Washington, 13 November 2000 (RFE/RL) -- Many in countries with few democratic traditions -- and especially those where the United States has promoted free and fair elections -- have been almost gleeful about the still unresolved American presidential vote.
In the days since the November 7 election failed to give either George W. Bush or Al Gore a majority in the electoral college, political leaders, commentators, and ordinary citizens around the world have suggested that this impasse should restrain Washington from giving advice to others in the future.
Russian President Vladimir Putin suggested early on that his government was prepared to help the Americans with their election "if need be," pointedly noting that the head of the Russian election commission just happened to be in the United States at the time.
Cuban Foreign Minister Felipe Perez Roque then suggested that "those in the United States who have always tried to become judges of the elections that take place elsewhere must be receiving a lesson of modesty and humbleness."
And former Iranian President Ali Akbar Hashemi Rafsanjani said on Saturday that "the recent scandal in the U.S. election shows just how hollow their democratic claims are." He added that the electoral difficulties demonstrate that "democracy is invalid there."
Even inside the United States, many people who had given little thought to election procedures and especially to the electoral college that elects a president have been troubled by the failure of the system to produce a winner as quickly as they had expected.
Some of these people carried signs in Florida reading "Re-vote or revolt!" while others suggested that the time had come to drop the electoral college altogether and elect the president by direct popular vote alone.
And editorialists and ordinary Americans divided on the fight over recounts and the apparent decision of both the Bush and Gore camps to go to court to try to ensure that their rights and those of their supporters were fully guaranteed.
But both inside and outside the United States, many of those unhappy with the outcome thus far have been proceeding with a quiet confidence that the system will work and that there will be a president-elect who will take power legitimately on January 20.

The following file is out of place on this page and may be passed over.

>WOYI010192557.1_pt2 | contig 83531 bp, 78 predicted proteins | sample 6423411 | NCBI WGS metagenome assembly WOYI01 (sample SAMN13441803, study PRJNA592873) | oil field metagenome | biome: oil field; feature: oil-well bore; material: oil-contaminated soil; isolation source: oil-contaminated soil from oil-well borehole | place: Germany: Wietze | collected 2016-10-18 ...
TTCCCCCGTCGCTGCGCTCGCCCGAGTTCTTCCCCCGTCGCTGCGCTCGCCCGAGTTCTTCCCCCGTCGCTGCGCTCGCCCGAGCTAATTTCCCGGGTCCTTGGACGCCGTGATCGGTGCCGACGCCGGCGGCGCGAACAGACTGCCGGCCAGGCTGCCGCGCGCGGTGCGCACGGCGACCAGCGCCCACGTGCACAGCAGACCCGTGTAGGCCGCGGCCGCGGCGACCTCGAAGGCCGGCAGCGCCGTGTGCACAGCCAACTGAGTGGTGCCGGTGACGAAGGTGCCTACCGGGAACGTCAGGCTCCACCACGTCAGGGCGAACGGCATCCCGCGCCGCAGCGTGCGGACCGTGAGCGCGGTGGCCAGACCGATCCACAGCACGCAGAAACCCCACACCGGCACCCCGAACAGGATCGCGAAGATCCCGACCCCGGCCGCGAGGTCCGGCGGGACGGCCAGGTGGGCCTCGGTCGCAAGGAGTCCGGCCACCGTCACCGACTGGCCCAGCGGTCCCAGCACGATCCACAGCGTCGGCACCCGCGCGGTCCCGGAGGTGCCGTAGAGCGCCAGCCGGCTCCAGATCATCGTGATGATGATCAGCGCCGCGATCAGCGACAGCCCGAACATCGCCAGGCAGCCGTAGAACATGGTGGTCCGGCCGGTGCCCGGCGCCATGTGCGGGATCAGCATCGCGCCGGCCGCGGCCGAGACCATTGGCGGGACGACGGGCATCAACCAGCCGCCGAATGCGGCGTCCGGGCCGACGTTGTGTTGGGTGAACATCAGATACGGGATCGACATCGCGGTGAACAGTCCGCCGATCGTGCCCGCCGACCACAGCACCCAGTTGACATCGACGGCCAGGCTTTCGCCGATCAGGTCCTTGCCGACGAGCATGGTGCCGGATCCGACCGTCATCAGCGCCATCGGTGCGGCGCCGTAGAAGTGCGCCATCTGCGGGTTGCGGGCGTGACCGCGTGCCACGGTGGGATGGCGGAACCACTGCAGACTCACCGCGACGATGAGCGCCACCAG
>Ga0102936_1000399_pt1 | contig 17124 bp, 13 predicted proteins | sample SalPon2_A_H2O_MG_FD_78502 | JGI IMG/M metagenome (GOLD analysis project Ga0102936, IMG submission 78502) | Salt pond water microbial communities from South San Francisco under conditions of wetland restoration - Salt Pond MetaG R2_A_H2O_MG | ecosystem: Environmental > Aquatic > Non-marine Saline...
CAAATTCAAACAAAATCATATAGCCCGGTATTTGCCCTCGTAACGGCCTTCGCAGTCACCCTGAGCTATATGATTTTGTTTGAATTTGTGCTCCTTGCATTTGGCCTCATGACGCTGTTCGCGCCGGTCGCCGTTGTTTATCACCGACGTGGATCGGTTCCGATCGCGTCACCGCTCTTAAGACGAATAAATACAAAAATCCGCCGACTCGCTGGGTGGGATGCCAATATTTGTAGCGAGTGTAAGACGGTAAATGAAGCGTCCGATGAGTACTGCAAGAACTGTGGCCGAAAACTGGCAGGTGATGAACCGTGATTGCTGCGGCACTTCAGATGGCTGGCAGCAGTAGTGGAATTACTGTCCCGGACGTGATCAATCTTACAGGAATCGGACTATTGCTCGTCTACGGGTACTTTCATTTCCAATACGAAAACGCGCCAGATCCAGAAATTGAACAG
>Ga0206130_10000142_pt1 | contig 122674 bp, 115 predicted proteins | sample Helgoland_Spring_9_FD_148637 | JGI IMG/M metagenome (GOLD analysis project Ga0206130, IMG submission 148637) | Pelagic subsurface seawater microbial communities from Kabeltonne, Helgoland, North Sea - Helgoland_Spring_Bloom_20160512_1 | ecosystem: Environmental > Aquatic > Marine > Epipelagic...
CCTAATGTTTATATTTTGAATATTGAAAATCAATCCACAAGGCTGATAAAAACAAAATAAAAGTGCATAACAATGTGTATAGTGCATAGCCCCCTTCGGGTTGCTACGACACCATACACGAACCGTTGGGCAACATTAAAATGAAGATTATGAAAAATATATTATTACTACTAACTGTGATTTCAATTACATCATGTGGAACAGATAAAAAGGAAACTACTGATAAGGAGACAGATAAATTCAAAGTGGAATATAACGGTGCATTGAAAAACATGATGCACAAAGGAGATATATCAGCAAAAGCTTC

Editorialists and academic experts every day have pointed to the political education many Americans are getting as a result of this process. And they have argued that the spectacle has reaffirmed the faith of Americans in the process rather than shattered it.
Writing in the "Washington Post" on Sunday, former Democratic Party National chairman Robert Strauss spoke for many when he said that "the United States of America is not in the midst of a constitutional crisis. Nor should it be. Nor, I expect, will it be."
And abroad there were if anything even more enthusiastic expressions of confidence in the American system. A Japanese banker said that "we probably have foul-ups just like that in Japan, but the people would never be told."
"I see the reports each day and think," he said, "what a splendid democracy they have in America! They tell the people the bad things as well as the good."
And British columnist Ann Leslie noted in London's "Daily Mail" that she has "fallen in love with America all over again" -- precisely because of the problems the U.S. has had with its vote and the way that nation has dealt with them.
"I did not see any tanks massing," she wrote. "There were no rioters; there was no tear gas; no smoke rising from distant burning villages. What other country in the world, however fallibly, believes so firmly in the rule of law?" But perhaps the most thoughtful comment came from a country with a much briefer democratic experience. Writing in Moscow's "Segodnya" on Friday, journalist Leonid Radzikhovsky drew the following conclusion:
"If Russia split 50/50 over who should be president, it would mean civil war. In the United States, they do a recount. This is why we live this way. Us -- cynical, fed up, and smart. And them -- naive, cheerful, and rich."